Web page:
For more than fifty years we survived the cold war that divided East and West. As we get ready to enter the next century, we could be on the threshold of a hot war between nature and humanity. Environmentalists have connected the diplomats, generals, and bankers as full-fledged members of the national security concerns of most countries. Indeed, environmental security is rapidly becoming as significant as military or economic security. All nations have been combating local skirmishes to preserve their cities and towns, their rivers and beaches, and their forests and parks. Now we require broader alliances to combat the environmental mercenaries of global warming and ocean pollution. Since only humanity can be the winner or loser in ecological battles, all nations should be on the same side.
The United States must be among the leaders and not the followers in this international struggle facing all nations. But we will be able to direct simply if we have our own problems under control. The United States is the world’s largest polluter and needs to lessen its own emissions if, for example, it is to support preservation of forests in the Amazon to help take up these emissions.
The United States is the world’s richest nation. If it is to lead, it requires reordering budget priorities. Is one B-2 stealth bomber really twice as important as the annual research budget of the EPA? Should the United States continue to be among the stingiest of all donors of foreign aid? Can the states really be expected to shoulder the increasing economic burden of pollution control without greater assist from Washington?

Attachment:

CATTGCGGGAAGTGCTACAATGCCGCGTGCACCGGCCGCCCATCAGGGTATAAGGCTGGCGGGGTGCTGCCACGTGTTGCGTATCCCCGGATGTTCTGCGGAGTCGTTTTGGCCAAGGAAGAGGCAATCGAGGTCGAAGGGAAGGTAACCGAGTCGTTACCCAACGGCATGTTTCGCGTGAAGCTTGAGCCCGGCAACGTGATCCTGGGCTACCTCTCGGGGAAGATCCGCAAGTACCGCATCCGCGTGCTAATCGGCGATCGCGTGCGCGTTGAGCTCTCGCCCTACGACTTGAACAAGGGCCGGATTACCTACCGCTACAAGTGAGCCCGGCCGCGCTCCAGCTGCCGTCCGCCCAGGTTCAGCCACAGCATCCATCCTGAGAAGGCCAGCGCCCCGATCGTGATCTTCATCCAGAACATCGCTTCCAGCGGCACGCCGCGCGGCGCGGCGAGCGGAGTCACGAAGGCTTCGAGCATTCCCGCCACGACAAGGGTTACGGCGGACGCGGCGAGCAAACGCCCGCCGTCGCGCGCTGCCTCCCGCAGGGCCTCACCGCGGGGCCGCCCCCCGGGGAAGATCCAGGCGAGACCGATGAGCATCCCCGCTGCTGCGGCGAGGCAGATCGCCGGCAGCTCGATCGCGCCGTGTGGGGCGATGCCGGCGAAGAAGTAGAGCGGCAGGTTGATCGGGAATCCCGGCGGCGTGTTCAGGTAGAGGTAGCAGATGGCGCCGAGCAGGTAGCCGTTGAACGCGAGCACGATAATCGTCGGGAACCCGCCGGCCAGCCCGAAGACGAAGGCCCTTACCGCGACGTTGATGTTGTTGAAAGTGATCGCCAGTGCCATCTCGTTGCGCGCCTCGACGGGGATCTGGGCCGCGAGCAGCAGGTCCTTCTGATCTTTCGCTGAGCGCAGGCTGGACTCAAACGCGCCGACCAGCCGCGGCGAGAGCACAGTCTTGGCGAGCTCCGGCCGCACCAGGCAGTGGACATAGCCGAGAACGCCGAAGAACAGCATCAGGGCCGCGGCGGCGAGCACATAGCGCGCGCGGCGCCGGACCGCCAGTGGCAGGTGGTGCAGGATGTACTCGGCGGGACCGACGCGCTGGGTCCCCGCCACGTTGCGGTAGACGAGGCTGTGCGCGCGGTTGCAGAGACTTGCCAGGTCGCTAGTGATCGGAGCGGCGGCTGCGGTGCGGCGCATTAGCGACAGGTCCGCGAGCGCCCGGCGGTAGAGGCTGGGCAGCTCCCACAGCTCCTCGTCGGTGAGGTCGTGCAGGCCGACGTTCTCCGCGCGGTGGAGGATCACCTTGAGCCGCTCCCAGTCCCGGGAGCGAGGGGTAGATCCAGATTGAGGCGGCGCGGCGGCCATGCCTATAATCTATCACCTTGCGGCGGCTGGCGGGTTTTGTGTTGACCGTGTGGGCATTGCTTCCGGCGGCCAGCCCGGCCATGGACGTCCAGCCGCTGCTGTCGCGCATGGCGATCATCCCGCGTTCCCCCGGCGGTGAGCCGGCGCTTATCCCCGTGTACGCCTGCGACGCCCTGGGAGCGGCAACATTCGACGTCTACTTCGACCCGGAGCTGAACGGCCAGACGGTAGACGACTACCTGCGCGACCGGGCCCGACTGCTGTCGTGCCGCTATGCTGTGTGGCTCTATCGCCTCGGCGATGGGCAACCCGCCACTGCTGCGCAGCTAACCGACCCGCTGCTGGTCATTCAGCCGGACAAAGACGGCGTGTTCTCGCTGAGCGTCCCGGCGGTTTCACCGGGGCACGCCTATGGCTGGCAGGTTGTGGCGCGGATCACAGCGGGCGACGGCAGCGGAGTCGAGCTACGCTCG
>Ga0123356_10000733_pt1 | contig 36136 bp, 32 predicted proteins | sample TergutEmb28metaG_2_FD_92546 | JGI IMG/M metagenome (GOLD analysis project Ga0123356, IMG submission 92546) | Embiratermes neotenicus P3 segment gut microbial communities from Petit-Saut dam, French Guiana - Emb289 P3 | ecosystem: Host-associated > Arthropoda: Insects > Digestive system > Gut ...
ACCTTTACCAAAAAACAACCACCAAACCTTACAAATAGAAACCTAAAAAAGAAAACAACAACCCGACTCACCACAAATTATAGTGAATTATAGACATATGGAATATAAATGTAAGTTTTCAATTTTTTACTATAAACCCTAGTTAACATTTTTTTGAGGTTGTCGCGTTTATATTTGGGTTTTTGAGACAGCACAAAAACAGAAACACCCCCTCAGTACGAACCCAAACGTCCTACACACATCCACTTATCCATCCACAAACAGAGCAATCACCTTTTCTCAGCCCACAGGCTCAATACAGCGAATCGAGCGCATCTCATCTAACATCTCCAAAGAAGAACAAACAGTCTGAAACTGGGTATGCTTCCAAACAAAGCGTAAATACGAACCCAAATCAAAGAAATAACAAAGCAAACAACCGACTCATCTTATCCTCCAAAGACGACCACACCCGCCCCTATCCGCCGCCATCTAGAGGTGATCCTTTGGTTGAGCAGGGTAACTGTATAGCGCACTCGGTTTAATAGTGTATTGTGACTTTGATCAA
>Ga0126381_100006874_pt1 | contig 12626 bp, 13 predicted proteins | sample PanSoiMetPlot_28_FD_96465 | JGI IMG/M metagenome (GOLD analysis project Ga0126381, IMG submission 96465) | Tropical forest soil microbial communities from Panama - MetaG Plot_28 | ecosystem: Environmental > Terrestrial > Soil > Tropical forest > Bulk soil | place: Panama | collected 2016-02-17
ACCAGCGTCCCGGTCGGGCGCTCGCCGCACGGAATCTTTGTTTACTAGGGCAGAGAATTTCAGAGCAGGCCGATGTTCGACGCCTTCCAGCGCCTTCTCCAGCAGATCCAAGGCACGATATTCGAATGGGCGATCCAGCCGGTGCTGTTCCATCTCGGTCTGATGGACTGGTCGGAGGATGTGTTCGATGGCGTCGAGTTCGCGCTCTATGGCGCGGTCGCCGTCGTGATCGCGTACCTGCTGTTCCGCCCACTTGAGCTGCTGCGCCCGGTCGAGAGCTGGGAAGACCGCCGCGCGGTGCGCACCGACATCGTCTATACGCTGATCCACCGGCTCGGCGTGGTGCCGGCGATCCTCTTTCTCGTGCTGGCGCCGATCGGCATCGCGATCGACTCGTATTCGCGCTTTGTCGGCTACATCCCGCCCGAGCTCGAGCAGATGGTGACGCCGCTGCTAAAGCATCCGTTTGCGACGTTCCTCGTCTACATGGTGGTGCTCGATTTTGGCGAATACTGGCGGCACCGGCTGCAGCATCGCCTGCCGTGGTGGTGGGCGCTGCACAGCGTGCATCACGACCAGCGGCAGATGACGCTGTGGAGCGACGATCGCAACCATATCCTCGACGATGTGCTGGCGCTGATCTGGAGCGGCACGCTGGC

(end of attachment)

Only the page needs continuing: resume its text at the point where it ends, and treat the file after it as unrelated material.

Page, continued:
We can avoid an environmental apocalypse, but we don’t have much time. According to the Administrator of the EPA, William Reilly, “… the United States does not now face an environmental crisis. Progress persists in abating some types of pollution problems in some places, and in the short haul no impending disasters can be predicted from a failure to address any of the lengthy lists of environmental issues. Looking ahead, however, is a set of multifaceted, diffuse, long-term environmental problems indicating immense consequences for the economic well being and security of nations throughout the world, including our own ….”(State of the Environment: 1987, page xxxix).
As to rational environmental targets for the United States, by the year 2000 all passenger automobiles should achieve 40 miles per gallon using cleaner fuels. Discharges of toxic pollutants into the air and water must be cut in half. With few exceptions our cities should be in conformity with ozone standards, and 95% of rivers and streams should be ecologically alive. Further degradation of groundwater must be capped, and chemicals used for farming should be reduced by more than fifty percent.
Within manufacturing industries, technologies which lessen waste and ease recycling should replace scrubbers and filters as the key means of attacking pollution. Indeed, efficiency of plant operations is identical with pollution prevention. Leaking valves, wasted electricity, and discarded but important metals and organic chemical residues don’t make sense—economically or environmentally.